The story of pattern poetry is, as I have said, a complex and ambiguous one, complicated by its overall obscurity. The story has been told mostly without regard to the field as a whole, by specialists of one kind or another, in spite of the fact that the larger public, when confronted by some actual pieces, tends to find them interesting or at least exciting.

The earliest known pieces that are possibly pattern poems are the two texts on the faces of the "Phaistos Disk," a modest-sized grey disk from roughly 1700 B.C. which is in the Heraklion Museum on Crete. These are certainly spiral-shaped and they are certainly texts, but are they poetry? Since they are written in Minoan A, which has not been deciphered, this question cannot be answered with any degree of certainty. However, one can say that it is unlikely that they are prose in any mundane sense, business letters for instance, since it is most improbable that straight prose would be arrayed in a spiral form. Furthermore, the distinction between prose and poetry is not always applicable to very early writings. For example, the Hebrew Bible is often poetic prose to the extent of seeming like what we today call prose poems. So it seems to be with many such early texts. Another thing which should be noted about the Phaistos Disk is, however, that its origin is uncertain. Nothing is known from Crete which resembles it, thus raising the possibility that it was brought, at some unknown point, to Crete from wherever it was made. Therefore, it is best thought of as some sort of enigmatic forerunner of a more substantial group of pieces.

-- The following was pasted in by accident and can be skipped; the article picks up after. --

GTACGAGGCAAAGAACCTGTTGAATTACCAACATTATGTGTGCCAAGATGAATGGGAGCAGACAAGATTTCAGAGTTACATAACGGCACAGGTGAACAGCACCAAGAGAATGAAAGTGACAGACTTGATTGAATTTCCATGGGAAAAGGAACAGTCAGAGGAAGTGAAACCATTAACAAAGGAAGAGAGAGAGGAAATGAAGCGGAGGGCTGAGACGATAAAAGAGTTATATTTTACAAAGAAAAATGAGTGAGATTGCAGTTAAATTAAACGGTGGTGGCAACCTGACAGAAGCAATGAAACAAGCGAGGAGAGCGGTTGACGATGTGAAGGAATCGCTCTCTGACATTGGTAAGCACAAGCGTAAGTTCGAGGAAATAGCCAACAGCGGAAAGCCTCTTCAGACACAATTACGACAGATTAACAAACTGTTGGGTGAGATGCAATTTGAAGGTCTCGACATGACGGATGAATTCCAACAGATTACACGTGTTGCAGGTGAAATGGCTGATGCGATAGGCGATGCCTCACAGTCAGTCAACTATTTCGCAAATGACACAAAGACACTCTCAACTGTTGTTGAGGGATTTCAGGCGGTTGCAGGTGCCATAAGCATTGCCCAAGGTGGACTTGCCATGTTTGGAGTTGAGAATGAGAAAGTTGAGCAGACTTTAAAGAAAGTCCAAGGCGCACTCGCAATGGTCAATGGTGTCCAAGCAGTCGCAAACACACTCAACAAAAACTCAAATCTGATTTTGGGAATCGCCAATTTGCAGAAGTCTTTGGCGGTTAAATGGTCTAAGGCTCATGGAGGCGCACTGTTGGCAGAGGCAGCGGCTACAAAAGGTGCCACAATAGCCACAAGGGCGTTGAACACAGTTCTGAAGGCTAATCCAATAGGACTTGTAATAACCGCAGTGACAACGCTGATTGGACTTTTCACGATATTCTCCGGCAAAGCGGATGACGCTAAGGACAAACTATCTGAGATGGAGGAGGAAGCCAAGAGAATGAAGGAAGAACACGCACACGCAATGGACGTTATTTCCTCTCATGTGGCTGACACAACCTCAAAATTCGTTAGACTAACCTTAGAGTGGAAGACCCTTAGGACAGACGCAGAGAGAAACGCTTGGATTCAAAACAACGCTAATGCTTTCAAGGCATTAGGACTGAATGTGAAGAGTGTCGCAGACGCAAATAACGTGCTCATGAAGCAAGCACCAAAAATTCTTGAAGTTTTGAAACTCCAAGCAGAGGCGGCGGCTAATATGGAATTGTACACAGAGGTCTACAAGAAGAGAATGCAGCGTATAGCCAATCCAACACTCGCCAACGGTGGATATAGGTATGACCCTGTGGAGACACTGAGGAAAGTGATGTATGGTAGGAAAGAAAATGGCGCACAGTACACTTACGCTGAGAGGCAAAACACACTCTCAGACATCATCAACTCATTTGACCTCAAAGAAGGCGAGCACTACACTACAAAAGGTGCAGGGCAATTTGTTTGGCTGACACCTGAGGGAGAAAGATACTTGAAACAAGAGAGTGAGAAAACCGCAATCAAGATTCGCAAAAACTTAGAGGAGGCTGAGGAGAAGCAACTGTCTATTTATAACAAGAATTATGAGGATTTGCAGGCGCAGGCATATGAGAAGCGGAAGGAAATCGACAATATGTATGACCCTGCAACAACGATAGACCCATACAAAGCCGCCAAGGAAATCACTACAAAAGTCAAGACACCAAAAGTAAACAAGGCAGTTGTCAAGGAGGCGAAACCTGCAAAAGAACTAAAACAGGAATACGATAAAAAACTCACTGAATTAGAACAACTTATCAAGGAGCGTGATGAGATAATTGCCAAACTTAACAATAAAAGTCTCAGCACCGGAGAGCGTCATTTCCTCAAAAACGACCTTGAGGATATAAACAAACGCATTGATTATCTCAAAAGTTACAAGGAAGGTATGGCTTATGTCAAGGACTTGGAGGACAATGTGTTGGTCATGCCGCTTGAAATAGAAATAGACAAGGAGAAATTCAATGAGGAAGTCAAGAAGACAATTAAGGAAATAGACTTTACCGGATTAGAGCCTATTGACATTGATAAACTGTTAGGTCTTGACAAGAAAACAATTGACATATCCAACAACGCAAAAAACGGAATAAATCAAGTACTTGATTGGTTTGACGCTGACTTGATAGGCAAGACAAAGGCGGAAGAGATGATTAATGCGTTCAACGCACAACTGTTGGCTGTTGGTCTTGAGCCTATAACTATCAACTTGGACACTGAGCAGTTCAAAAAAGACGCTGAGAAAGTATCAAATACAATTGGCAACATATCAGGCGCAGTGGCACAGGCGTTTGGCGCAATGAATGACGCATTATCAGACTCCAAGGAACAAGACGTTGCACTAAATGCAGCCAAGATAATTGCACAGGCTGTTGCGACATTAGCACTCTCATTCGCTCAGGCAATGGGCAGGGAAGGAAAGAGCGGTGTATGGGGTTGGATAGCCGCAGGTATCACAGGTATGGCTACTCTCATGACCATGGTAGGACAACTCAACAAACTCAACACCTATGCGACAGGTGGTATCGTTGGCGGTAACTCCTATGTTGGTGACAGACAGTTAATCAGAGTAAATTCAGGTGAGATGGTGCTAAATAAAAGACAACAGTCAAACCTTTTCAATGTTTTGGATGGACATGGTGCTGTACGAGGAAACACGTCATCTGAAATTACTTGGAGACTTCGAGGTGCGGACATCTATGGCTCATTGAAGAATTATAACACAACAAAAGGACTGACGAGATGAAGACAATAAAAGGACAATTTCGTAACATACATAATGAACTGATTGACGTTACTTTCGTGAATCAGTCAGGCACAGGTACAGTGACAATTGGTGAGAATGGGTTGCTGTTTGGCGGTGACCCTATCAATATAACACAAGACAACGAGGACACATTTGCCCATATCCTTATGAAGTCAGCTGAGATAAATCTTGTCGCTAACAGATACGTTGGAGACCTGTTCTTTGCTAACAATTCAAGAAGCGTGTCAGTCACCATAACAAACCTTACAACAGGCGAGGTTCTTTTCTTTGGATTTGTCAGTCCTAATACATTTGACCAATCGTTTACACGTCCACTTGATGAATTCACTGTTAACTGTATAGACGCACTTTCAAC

These are the six Hellenistic Greek pattern, evidently composed between 325 B.C. and A.D. 200, and shaped as two altars, an egg, a pair of wings, an axe, and a syrinx. Very little is known about the poets, though none is anonymous; only Theocritus is at all well-known, and the dates of the others remain somewhat controversial; the pieces have never been truly unknown to those who would seek them out. One does not feel, when one reads them, as if they were innovative or avant-garde in their time. Rather, they seem like surviving texts from a lost tradition of some kind. This does not seem unlikely, since they all come down to us from the "Greek anthology," which was compiled some time in the early Middle Ages by unknown editors as poems which were acceptable to the church, probably to be used as reading materials for those few who studied Greek at that time. Except for the piece by Theocritus, the poems are all religious, perhaps intended to serve some mystical or magical function. It has been speculated that these five were originally texts intended to be inscribed on sacred objects.